Marsala area, in the western end of Sicily, has been historically interested by quarry activities, both at surface and underground. The carved rocks are Lower Pleistocene calcarenites, defined as “Calcarenite di Marsala” and referred to the Marsala syntheme. These calcarenites are composed of three main lithofacies with vertical and lateral passages: a)coarse to fine yellow bio- and lithoclastic calcarenites, rich in macrofossils; b) sands; and c) gray sandy clays. According to previous authors, the calcarenitic lithofacies can be divided into three lithotypes: i) coarse calcarenites and calcirudites strata, from 10 to 100 cm thick; ii) fine to coarse calcarenites with thickened grains; iii) medium to coarse calcarenites in irregular strata with intercalations of thin silt beds. The subterranean quarries, now abandoned, show increasing instability signs becoming in time a risk factor for several causes, among which: a) breakdowns due to poor (weak) strength of rock and to large size of voids; b) progressive weathering of rock; c) relationship between the horst rock discontinuities and pillars and/or walls of the underground quarries. These factors contributed to enlargement of the subterranean voids and to their upward propagation, thus triggering several sinkholes. The fast urbanization of the city masked many subterranean quarries causing the loss of memory of their location. In the last decades, numerous sinkholes occurred both in urban areas and in areas designated for agricultural use, creating extensive damage to buildings and infrastructures. The latest sinkhole episode occurred in the Amabilina area, at the eastern suburbs of Marsala. Here, in the late afternoon of November 21st, 2013 a sinkhole of impressive dimensions formed affecting an agricultural area, where until a few minutes before the owner was working. The area is located in the neighborhood of small rural buildings, housing and factories. The depression shows an elliptical perimeter (100×70 m) and a depth of at least 15 m. At the bottom, some rooms up to 5 m high of an underground quarry, are visible. Since the first investigation, it was clear that the sinkhole was caused by pillars failure and the upward propagation of the voids. This last factor increased as soon as the void reached the portion of the calcarenitic lithofacies rich in fossils. From the evidences collected a few days after the event, it was possible to reconstruct the time sequence in the formation of the sinkhole. The collapse started due to the propagation of voids and a first failure of some pillars, and was subsequently followed by a second event, which caused a widening of the depression, due to the redistribution of the stress resulting after early failures.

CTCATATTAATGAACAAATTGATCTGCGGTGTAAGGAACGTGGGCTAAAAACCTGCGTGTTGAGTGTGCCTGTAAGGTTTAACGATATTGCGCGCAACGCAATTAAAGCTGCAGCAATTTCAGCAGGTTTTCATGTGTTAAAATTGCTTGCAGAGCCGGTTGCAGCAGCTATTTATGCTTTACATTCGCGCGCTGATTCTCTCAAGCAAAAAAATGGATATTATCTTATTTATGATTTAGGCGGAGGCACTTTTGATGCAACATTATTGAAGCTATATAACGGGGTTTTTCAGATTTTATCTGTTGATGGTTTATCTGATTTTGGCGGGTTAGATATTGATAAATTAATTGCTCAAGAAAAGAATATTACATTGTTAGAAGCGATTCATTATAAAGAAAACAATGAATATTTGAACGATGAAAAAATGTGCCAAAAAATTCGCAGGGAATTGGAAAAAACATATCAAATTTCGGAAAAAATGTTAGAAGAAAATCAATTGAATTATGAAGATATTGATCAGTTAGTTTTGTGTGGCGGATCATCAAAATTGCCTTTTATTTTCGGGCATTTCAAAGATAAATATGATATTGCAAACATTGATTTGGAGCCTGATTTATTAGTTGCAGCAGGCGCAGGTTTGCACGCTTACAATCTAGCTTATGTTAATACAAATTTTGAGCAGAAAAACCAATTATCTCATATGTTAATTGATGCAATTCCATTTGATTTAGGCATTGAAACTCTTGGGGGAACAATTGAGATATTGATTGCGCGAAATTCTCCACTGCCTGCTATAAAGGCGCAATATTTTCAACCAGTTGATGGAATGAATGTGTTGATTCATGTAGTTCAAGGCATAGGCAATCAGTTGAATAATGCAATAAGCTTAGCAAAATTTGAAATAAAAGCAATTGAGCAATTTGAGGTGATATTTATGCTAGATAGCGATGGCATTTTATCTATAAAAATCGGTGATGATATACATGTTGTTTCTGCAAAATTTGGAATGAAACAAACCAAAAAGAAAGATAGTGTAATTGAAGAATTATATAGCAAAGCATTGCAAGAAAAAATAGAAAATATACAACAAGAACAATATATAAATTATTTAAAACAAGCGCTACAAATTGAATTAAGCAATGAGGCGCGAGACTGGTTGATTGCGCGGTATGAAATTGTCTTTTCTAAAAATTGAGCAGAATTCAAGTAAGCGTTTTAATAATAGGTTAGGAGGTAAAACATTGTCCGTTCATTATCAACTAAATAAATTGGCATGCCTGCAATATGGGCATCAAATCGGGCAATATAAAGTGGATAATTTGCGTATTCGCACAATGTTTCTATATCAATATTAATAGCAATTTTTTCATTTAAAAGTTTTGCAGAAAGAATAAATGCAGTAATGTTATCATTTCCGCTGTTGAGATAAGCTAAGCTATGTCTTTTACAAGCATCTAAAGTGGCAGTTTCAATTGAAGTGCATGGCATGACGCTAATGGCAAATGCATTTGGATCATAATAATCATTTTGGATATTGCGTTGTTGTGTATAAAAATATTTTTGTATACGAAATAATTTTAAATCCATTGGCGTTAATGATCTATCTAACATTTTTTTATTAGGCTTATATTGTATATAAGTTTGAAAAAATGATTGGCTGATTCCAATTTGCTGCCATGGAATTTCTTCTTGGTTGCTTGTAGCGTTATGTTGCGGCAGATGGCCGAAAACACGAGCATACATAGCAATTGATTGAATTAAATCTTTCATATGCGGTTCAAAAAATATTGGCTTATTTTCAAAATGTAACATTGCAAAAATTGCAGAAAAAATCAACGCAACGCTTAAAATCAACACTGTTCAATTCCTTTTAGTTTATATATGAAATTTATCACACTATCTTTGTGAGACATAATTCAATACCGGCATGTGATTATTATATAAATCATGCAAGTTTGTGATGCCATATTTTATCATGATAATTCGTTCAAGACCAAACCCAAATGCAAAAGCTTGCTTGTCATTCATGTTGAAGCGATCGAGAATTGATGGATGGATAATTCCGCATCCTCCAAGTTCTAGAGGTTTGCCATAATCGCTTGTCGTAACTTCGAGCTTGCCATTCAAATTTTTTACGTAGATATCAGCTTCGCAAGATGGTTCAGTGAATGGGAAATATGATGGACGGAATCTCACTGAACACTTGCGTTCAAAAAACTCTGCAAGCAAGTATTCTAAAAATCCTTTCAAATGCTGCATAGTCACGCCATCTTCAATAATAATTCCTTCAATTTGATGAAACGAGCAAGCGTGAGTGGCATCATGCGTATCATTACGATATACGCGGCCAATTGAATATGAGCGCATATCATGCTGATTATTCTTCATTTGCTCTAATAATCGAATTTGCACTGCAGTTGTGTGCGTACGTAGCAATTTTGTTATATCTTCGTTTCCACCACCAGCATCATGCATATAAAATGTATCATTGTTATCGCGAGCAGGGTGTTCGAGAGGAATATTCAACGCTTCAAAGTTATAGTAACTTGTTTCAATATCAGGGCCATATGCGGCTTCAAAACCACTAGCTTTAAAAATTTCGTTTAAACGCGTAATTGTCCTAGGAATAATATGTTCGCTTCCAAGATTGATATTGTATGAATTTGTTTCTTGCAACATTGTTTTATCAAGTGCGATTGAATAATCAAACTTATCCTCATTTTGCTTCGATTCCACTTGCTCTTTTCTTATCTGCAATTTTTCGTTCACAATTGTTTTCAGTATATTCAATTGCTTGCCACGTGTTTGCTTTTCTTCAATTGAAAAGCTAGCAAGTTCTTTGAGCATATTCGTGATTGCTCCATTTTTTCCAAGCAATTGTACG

|Numero di pagine||1|
|Stato di pubblicazione||Published - 2014|